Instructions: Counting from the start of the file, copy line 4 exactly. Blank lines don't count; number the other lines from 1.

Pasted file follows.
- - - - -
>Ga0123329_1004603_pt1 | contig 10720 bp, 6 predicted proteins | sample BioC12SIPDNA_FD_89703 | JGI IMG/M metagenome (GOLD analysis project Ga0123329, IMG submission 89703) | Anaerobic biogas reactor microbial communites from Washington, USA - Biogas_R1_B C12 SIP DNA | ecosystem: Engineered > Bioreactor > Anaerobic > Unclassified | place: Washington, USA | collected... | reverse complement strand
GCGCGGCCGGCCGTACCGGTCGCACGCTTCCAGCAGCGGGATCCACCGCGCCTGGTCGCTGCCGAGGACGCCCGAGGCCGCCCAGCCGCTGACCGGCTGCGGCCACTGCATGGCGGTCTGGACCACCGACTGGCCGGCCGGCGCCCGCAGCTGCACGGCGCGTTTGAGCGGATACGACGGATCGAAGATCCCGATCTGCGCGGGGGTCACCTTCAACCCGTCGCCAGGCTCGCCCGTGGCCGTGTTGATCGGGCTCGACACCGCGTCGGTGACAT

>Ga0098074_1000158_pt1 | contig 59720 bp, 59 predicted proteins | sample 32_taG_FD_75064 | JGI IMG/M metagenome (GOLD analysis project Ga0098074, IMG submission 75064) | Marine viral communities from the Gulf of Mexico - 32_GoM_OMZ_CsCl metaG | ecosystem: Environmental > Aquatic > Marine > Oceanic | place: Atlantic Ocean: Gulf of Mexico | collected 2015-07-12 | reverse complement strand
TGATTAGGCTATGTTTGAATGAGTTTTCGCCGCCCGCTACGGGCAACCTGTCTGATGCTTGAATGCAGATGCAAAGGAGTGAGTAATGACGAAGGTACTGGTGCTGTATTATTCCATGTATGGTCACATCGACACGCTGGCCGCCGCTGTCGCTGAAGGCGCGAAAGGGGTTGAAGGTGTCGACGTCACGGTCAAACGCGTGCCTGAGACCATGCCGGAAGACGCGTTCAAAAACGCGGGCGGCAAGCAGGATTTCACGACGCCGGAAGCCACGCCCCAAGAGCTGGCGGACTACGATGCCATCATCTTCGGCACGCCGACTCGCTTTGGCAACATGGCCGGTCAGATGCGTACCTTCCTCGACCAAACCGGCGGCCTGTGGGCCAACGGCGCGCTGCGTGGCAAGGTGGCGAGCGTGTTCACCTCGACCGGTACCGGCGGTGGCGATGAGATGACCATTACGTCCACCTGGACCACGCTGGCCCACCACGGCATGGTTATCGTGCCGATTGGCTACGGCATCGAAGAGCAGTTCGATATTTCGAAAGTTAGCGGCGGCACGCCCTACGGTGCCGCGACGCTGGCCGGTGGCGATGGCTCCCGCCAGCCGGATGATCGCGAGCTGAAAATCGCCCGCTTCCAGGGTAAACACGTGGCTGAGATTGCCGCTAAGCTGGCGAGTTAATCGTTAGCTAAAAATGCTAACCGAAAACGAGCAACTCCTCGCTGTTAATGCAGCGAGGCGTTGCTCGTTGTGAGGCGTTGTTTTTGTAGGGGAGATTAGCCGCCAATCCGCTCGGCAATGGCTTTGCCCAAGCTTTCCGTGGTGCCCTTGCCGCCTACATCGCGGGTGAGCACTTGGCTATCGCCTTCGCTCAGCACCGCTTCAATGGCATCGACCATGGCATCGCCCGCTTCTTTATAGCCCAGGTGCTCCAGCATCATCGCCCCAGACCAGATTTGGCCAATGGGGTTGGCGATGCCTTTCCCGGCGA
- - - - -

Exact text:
TGATTAGGCTATGTTTGAATGAGTTTTCGCCGCCCGCTACGGGCAACCTGTCTGATGCTTGAATGCAGATGCAAAGGAGTGAGTAATGACGAAGGTACTGGTGCTGTATTATTCCATGTATGGTCACATCGACACGCTGGCCGCCGCTGTCGCTGAAGGCGCGAAAGGGGTTGAAGGTGTCGACGTCACGGTCAAACGCGTGCCTGAGACCATGCCGGAAGACGCGTTCAAAAACGCGGGCGGCAAGCAGGATTTCACGACGCCGGAAGCCACGCCCCAAGAGCTGGCGGACTACGATGCCATCATCTTCGGCACGCCGACTCGCTTTGGCAACATGGCCGGTCAGATGCGTACCTTCCTCGACCAAACCGGCGGCCTGTGGGCCAACGGCGCGCTGCGTGGCAAGGTGGCGAGCGTGTTCACCTCGACCGGTACCGGCGGTGGCGATGAGATGACCATTACGTCCACCTGGACCACGCTGGCCCACCACGGCATGGTTATCGTGCCGATTGGCTACGGCATCGAAGAGCAGTTCGATATTTCGAAAGTTAGCGGCGGCACGCCCTACGGTGCCGCGACGCTGGCCGGTGGCGATGGCTCCCGCCAGCCGGATGATCGCGAGCTGAAAATCGCCCGCTTCCAGGGTAAACACGTGGCTGAGATTGCCGCTAAGCTGGCGAGTTAATCGTTAGCTAAAAATGCTAACCGAAAACGAGCAACTCCTCGCTGTTAATGCAGCGAGGCGTTGCTCGTTGTGAGGCGTTGTTTTTGTAGGGGAGATTAGCCGCCAATCCGCTCGGCAATGGCTTTGCCCAAGCTTTCCGTGGTGCCCTTGCCGCCTACATCGCGGGTGAGCACTTGGCTATCGCCTTCGCTCAGCACCGCTTCAATGGCATCGACCATGGCATCGCCCGCTTCTTTATAGCCCAGGTGCTCCAGCATCATCGCCCCAGACCAGATTTGGCCAATGGGGTTGGCGATGCCTTTCCCGGCGA